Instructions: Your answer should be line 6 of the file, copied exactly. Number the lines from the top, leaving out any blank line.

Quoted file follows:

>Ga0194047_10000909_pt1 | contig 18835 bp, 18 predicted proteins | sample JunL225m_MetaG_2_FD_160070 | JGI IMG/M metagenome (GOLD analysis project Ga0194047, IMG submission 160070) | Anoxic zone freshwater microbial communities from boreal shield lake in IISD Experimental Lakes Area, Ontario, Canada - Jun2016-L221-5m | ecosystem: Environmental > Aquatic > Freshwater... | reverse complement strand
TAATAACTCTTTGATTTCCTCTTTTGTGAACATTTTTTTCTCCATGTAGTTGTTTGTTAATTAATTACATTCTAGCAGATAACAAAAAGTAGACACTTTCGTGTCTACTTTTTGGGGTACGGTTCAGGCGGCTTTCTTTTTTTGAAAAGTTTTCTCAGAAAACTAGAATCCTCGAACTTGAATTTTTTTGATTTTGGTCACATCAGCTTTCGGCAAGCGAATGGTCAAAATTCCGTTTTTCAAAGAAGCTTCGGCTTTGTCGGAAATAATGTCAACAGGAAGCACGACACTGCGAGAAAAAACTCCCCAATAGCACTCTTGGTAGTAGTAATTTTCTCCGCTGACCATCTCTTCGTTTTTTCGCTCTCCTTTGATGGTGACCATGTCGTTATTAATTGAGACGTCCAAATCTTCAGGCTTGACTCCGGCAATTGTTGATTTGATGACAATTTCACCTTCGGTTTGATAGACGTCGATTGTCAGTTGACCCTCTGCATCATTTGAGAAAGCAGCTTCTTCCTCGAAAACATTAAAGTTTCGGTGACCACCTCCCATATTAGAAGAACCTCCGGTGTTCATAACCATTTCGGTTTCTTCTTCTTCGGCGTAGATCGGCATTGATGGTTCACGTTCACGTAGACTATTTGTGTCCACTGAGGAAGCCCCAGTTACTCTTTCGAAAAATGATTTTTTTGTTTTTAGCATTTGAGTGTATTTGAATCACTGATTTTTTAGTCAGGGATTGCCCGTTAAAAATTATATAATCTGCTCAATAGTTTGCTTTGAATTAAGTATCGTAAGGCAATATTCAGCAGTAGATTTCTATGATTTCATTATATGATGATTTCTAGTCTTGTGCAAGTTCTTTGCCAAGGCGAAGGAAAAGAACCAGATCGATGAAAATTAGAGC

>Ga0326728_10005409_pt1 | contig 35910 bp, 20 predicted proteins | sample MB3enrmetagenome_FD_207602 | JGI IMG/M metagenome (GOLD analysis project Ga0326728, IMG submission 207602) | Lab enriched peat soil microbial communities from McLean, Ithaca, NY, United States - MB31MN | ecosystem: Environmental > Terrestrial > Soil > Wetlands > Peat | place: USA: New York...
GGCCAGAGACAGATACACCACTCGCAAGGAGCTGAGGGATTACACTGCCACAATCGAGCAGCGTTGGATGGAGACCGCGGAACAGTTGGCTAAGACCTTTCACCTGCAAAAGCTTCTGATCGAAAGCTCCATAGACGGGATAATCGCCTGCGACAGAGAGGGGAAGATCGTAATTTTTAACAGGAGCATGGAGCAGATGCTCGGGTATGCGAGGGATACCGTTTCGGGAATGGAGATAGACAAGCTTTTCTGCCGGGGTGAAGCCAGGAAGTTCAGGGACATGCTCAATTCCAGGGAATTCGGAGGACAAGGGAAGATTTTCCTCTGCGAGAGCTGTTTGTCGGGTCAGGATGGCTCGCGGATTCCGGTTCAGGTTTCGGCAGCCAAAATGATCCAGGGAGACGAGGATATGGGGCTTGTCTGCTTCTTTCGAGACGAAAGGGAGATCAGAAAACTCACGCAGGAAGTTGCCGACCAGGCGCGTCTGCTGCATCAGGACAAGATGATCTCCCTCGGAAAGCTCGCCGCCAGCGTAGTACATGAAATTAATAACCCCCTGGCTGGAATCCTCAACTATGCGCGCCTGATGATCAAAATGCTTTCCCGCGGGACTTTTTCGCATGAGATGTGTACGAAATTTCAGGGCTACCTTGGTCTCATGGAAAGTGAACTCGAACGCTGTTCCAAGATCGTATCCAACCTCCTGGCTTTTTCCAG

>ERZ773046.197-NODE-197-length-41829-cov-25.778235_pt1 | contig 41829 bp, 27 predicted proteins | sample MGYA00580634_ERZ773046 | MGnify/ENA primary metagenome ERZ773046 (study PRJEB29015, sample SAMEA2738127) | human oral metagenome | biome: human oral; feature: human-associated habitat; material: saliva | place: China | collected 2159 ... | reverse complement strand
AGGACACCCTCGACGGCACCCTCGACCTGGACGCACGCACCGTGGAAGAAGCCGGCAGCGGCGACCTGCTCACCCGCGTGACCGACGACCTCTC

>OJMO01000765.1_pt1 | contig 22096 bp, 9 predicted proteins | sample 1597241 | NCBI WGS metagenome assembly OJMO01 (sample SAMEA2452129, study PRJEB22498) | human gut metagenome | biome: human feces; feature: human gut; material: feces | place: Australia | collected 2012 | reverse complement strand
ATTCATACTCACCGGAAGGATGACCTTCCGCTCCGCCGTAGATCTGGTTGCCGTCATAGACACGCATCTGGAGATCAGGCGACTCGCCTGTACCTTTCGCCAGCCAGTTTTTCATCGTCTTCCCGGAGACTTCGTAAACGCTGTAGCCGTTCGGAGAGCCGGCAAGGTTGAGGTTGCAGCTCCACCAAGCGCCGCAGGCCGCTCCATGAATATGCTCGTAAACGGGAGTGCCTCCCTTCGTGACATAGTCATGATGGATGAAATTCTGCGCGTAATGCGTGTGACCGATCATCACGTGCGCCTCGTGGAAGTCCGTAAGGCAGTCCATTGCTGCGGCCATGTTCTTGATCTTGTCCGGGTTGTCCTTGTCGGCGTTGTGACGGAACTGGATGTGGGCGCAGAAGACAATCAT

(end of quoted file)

AGGACACCCTCGACGGCACCCTCGACCTGGACGCACGCACCGTGGAAGAAGCCGGCAGCGGCGACCTGCTCACCCGCGTGACCGACGACCTCTC